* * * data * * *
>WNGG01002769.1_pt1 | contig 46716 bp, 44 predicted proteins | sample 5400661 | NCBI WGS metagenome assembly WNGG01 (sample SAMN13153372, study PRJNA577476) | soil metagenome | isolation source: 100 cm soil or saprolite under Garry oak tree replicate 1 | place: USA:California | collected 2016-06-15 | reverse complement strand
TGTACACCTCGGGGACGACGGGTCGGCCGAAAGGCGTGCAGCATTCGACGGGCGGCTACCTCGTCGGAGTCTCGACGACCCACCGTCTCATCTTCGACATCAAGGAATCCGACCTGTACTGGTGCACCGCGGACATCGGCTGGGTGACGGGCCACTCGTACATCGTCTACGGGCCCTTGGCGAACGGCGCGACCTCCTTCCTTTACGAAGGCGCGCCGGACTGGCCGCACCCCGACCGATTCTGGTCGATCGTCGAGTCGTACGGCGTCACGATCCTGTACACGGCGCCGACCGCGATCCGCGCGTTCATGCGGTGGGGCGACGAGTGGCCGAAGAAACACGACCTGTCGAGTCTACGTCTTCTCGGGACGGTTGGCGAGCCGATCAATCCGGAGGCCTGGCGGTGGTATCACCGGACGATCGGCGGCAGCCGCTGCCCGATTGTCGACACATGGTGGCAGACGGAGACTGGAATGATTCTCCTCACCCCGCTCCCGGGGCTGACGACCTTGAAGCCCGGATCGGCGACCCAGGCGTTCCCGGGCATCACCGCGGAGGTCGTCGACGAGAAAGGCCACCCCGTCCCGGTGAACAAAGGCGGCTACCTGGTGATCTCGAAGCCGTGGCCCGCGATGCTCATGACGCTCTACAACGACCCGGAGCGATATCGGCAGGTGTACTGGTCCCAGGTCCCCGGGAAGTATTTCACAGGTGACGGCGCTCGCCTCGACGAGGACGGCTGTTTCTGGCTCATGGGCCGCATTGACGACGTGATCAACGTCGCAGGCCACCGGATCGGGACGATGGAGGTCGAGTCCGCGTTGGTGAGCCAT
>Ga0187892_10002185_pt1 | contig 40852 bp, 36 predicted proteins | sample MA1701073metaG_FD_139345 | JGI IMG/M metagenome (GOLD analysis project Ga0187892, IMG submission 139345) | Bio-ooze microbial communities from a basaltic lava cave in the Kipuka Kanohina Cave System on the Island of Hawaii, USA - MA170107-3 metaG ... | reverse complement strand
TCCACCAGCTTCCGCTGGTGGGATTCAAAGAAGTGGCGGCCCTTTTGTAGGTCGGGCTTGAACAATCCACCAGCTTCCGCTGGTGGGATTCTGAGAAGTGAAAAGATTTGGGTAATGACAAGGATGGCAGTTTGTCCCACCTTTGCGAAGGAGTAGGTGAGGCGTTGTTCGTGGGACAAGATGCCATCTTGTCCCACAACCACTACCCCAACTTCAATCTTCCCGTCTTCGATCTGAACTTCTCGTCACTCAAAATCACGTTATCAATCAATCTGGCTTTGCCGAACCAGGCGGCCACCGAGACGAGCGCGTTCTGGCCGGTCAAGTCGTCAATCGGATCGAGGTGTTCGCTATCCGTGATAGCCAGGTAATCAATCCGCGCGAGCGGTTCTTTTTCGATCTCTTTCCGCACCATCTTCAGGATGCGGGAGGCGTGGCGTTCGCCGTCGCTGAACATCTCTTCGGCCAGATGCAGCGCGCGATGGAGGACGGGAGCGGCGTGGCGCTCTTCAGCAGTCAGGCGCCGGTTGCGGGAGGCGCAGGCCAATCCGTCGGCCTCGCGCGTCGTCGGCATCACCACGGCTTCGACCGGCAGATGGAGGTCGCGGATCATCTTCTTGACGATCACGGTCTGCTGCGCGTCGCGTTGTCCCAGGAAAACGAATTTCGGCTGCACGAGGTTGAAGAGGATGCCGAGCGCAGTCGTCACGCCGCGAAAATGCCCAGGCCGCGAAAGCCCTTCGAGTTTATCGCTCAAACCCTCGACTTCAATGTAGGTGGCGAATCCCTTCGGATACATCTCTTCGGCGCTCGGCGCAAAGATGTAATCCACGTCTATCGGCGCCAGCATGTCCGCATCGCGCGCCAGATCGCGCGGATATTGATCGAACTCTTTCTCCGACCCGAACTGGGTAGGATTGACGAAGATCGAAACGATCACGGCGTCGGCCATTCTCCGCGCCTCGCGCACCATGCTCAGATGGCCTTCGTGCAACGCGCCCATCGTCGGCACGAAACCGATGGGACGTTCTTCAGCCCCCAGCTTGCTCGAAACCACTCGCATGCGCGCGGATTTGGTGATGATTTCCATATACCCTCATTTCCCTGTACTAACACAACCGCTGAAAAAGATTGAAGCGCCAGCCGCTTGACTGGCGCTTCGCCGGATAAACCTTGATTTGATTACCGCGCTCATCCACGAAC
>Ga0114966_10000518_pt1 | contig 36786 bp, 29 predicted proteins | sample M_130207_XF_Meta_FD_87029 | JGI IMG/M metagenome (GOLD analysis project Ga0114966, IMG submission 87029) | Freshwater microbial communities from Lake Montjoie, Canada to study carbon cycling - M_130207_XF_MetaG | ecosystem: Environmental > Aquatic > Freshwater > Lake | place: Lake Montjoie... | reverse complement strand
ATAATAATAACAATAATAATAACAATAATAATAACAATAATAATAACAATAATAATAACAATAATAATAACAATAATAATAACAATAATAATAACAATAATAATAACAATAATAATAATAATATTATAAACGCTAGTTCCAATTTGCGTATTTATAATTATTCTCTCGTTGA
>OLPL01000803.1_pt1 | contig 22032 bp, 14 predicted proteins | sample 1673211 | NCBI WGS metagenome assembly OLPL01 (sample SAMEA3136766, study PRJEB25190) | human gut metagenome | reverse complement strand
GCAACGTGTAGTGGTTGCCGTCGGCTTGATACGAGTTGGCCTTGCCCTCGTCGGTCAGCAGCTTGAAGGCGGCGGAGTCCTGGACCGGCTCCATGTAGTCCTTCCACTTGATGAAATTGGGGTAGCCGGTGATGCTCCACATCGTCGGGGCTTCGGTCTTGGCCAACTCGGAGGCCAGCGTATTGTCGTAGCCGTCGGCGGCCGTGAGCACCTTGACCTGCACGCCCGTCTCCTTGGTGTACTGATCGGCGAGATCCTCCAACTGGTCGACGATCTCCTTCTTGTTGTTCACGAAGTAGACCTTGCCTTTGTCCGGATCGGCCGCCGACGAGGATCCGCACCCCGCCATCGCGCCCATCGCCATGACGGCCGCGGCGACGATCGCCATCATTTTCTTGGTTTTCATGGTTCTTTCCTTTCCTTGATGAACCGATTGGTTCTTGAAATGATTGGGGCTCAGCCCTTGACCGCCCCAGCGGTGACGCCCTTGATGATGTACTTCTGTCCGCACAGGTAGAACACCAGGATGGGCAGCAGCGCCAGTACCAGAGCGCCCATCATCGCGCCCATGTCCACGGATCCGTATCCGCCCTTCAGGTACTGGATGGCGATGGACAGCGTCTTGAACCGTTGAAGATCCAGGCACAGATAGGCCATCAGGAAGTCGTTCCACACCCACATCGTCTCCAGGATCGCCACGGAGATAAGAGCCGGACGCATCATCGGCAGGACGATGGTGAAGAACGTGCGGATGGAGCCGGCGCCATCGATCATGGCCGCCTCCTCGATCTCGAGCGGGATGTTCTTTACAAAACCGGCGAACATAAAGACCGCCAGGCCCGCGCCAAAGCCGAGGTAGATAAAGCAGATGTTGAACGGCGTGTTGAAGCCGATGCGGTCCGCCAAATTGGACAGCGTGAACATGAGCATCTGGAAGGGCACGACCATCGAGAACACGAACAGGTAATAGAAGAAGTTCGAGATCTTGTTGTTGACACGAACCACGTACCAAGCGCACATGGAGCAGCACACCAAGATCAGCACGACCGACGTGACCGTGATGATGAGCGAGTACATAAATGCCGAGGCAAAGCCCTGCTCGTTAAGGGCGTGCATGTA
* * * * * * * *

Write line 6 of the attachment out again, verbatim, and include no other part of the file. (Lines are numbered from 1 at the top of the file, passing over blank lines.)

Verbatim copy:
ATAATAATAACAATAATAATAACAATAATAATAACAATAATAATAACAATAATAATAACAATAATAATAACAATAATAATAACAATAATAATAACAATAATAATAACAATAATAATAATAATATTATAAACGCTAGTTCCAATTTGCGTATTTATAATTATTCTCTCGTTGA